Charlene Li is an expert on digital transformation, leadership, and the future of work. She is the author of six books, including the New York Times best-seller, Open Leadership.
Q: Your most recent book is the Disruption Mindset, which, coincidentally, came out in the fall of 2019 – right before our lives were massively disrupted by COVID. But as you point out, the word “disruption” is often misused, and I’ve probably just done so. So, can you start by explaining what you mean by disruption?
Disruption is when your status quo is torn apart, and you don’t know where you’ll end up yet. It could be any circumstance. Whatever world worked for you before doesn’t work that way anymore. Until the new status quo gets established, you’re going to get disrupted.
Q: The subtitle of your book is Why Some Organizations Transform While Others Fail—which suggests that the disruption mindset is critical to sustained success, perhaps, especially through times of change. Do I have that right?
Yes, and it has everything to do with how you think about disruption. If you think about it as an opportunity for change, then when you see disruption happening, you run towards it. If you see disruption as a negative force to be avoided, you run in the other direction. The people who did really well through the disruption of the pandemic are the ones who ran toward it.
Q: We definitely witnessed a lot of innovation. But making these big changes also involves an emotional experience, doesn’t it?
It’s very emotional. When you feel disrupted, and your status quo is taken away, everyone else around you may feel calm and happy about the situation, but you may feel this is a mess. So Brené Brown would say: Well, do you talk about that? Organizations that thrive during disruption put ‘all their messy’ on the table. They’ve been completely honest with each other about what they’re afraid of or what they’re excited about. They are comfortable being uncomfortable with uncertainty. They’re comfortable being vulnerable.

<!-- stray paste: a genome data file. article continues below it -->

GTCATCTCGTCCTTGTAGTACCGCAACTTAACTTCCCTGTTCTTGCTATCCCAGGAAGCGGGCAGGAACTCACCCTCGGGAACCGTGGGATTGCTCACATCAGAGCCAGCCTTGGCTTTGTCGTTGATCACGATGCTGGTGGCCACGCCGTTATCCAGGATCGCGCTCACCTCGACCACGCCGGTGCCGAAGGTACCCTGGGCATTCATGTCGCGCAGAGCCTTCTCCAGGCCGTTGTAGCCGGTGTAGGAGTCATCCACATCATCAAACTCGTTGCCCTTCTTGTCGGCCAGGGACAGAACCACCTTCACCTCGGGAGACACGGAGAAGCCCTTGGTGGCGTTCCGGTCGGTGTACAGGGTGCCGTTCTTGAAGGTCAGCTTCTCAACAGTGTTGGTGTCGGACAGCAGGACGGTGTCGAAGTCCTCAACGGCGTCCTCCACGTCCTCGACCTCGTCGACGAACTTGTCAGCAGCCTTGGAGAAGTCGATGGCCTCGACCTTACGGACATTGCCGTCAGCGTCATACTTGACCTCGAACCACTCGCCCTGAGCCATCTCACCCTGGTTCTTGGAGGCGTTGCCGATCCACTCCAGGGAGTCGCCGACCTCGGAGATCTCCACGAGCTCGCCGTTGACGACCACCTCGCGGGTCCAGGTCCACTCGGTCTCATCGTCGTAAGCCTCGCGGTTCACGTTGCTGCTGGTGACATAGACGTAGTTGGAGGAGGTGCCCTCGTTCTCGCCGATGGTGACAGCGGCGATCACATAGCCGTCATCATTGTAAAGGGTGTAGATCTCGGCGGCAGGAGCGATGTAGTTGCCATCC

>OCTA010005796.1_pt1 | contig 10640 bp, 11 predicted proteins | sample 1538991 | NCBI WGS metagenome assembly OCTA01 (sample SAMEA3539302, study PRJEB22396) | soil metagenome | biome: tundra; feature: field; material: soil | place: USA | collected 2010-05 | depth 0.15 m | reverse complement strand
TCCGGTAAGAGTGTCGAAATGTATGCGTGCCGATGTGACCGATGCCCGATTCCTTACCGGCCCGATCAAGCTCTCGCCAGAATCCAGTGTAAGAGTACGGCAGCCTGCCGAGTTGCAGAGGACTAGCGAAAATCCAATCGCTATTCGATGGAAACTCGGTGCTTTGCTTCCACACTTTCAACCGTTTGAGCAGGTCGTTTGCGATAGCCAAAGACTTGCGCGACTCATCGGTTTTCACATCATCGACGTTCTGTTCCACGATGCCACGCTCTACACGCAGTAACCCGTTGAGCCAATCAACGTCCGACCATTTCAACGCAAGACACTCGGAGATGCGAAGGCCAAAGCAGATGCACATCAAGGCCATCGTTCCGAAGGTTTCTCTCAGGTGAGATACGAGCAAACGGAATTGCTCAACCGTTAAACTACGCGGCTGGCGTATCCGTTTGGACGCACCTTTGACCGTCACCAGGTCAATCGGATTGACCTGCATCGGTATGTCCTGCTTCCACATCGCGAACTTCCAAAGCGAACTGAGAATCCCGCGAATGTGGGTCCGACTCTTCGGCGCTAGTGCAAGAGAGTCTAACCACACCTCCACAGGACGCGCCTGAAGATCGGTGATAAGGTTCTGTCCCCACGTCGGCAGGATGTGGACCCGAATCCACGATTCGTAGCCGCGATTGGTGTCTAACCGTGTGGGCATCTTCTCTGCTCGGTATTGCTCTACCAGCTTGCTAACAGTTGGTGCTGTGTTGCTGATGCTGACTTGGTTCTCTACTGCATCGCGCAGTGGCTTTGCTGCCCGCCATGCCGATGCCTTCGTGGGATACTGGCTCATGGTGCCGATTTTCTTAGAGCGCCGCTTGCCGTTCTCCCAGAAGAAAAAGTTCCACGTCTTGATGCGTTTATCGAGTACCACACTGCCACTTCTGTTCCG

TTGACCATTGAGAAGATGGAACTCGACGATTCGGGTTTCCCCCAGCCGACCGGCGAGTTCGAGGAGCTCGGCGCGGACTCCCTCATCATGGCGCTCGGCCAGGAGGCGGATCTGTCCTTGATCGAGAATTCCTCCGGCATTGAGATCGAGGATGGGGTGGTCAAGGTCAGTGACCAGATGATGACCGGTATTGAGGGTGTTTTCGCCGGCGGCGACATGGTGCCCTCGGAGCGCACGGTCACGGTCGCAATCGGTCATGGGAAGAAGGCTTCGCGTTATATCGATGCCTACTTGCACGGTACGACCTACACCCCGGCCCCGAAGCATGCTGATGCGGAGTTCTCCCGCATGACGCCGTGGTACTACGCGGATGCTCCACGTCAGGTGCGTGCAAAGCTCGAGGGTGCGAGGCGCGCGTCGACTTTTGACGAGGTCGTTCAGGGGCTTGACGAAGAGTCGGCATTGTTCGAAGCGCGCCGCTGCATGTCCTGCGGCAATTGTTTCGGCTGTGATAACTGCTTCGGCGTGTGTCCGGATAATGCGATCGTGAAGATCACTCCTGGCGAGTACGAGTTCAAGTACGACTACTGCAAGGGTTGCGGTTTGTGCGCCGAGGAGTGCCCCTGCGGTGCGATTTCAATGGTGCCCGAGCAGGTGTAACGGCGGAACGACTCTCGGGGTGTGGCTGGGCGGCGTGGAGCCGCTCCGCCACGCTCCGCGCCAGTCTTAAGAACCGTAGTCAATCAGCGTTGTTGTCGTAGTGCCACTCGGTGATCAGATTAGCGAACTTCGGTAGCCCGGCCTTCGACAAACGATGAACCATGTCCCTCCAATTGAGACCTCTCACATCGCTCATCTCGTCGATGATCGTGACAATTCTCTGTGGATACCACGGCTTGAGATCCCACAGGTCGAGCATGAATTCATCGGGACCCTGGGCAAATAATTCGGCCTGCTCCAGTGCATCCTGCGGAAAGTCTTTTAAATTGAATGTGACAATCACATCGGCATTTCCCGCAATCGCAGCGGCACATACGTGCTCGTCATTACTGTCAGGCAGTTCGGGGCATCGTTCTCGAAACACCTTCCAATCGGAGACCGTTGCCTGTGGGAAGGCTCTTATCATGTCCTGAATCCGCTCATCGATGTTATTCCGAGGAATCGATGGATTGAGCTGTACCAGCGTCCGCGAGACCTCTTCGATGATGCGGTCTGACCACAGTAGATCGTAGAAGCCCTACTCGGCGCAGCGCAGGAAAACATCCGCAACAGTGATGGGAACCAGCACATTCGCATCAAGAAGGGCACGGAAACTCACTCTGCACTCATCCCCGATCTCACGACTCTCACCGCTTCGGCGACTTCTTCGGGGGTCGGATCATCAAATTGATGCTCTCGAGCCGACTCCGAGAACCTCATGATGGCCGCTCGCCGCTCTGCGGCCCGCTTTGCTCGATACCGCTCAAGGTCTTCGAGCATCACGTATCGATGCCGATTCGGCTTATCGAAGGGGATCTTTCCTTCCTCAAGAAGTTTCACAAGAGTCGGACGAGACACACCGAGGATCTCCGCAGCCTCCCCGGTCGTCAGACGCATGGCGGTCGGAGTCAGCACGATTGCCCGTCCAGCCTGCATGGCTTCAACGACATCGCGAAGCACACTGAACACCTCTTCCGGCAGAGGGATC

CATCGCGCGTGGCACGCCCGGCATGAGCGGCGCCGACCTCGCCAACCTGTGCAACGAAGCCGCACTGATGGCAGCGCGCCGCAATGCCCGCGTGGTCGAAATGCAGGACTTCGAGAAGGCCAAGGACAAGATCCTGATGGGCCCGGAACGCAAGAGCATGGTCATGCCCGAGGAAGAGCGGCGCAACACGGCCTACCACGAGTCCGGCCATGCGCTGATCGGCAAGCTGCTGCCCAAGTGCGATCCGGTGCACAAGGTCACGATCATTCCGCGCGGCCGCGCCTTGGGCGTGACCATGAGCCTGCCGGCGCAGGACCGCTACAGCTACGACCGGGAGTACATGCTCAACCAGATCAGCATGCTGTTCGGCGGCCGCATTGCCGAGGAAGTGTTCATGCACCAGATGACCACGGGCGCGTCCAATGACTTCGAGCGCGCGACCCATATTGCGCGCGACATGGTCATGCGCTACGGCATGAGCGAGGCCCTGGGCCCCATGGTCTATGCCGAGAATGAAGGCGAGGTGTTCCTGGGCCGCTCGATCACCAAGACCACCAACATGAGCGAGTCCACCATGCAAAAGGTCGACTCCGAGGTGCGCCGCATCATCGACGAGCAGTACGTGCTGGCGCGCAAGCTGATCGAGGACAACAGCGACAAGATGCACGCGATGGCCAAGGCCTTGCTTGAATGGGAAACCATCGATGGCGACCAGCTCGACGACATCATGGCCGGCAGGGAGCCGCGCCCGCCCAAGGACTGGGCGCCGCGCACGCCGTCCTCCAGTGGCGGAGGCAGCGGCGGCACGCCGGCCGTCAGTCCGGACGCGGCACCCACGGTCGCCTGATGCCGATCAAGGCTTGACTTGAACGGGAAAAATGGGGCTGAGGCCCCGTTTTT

Q: I hear something hopeful in that—that maybe we’ve been forced to get to know each other a bit better. Do you think that can help prepare us for future change?
What prepares people for future change is change. If you’ve gone through a change, you’ll get more confident that you’ll be able to get through future change no matter what the outcome is. Confidence doesn’t come from knowing you’ll be successful. It comes from knowing you’ll be OK. The difference between anxiety and excitement is that confidence you’ll be OK. I look at people who thrive with disruption, truly thrive with it; they are the ones you’ve been through it over and over again and know they’re going to be OK. But I can’t stress enough how important it is to have that space to make mistakes, to be uncertain, to know that things can go wrong and you’re going to be OK. You’re not so fragile that you can’t afford anything to change beyond your expectations.
Q: Critical to your work is helping people think about the future, which is a massive, complicated topic. So, it’s kind of silly for me to ask you to share a couple of strategies, but can you share a couple of strategies?
It’s hard to see the future when the present is so much in mind. So, what I say is let’s let go of the present. Let’s take a journey into the future and explore what that would be with an open heart, open mind. One of the best ways is to look at potential future customers. I encourage people to look at customers on the fringe, the ones who complain to you all the time. You may tend to dismiss them as cranky. But what if you could do what they wanted you to do? Does that represent a new market?
Q: What about the personal experience of leaders envisioning the future?
This comes back to what is your purpose, mission, values, beliefs about what you would like the world to look like—and, frankly, about how you want to be? As a leader, you have to know who you are and what your identity is going to be before you can actually be it.
One important question for leaders is: What is your relationship to failure? Disruptive organizations look at failure in a very different way than non-destructive ones. There’s the famous saying “Fail fast and fail smart” from Google. But that’s not what they do. Failure is not in their vocabulary. It’s not that they don’t think that they ever fail. They just say: Hey, we didn’t hit our goal. That’s a data point that tells us what we have to do. They see it as a step toward success. It takes all the judgment away because judgment doesn’t serve you at all.
Q: Finally, what advice do you have for leaders who want a create a team that is prepared for the inevitability of more disruption?
When we survey leaders, they say the past two years were really disruptive, but the next two years are going to be even more disruptive. Their sense is that during the pandemic, it was a huge change, but at least everything just stopped. Now, everybody is energized, and the pace of change is accelerating fast.
So, to prepare for the future, I’m a big believer in putting good structures, processes, governance, decision-making, and information flows in place. Because once those things are there, you don’t have to deal with them anymore. And if they’re wired to support you in making changes—not merely to preserve the status quo—you’ll be prepared to take on any change that comes your way.